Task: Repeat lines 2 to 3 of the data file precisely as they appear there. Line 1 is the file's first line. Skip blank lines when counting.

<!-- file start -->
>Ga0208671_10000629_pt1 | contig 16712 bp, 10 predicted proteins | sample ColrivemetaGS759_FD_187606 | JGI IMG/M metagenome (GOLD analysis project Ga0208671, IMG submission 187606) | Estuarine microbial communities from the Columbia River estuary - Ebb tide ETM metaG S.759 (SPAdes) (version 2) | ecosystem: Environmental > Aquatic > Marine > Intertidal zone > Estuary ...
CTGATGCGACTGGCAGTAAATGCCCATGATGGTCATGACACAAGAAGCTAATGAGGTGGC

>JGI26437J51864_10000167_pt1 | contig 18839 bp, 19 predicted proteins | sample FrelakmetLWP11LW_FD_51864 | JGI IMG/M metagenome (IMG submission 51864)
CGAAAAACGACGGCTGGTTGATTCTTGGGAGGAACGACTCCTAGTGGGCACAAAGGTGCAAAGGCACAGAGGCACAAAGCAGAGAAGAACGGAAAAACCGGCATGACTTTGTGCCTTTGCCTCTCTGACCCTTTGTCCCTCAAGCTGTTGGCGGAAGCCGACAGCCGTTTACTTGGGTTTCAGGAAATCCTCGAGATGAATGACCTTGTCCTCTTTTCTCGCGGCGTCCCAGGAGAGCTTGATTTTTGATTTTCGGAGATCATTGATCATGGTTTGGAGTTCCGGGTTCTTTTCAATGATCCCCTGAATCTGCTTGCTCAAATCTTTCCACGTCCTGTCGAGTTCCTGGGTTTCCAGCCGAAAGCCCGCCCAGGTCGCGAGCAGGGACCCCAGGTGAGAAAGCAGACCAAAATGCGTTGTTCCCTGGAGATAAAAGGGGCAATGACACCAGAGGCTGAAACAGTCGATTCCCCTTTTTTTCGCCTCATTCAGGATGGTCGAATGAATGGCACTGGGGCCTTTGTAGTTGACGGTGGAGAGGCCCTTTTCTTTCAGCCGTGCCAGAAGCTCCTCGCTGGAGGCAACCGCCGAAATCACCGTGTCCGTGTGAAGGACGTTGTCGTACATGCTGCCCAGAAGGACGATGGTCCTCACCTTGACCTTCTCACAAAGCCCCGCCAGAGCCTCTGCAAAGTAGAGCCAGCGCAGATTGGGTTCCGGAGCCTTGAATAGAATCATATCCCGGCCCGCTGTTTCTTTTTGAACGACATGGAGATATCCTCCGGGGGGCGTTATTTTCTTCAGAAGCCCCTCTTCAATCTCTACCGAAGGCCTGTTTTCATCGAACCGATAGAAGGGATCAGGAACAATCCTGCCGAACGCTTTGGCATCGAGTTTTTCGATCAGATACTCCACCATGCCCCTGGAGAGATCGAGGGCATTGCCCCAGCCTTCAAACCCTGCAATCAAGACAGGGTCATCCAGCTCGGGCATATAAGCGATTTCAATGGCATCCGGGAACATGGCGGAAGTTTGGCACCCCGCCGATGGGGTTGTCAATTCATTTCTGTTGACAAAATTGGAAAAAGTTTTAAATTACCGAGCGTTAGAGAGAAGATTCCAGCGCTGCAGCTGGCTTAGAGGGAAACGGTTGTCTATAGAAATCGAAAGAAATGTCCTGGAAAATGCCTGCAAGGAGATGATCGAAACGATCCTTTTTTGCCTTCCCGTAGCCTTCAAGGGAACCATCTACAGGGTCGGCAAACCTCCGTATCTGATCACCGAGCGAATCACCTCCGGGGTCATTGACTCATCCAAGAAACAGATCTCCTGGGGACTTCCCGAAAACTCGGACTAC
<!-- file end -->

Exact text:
CTGATGCGACTGGCAGTAAATGCCCATGATGGTCATGACACAAGAAGCTAATGAGGTGGC

>JGI26437J51864_10000167_pt1 | contig 18839 bp, 19 predicted proteins | sample FrelakmetLWP11LW_FD_51864 | JGI IMG/M metagenome (IMG submission 51864)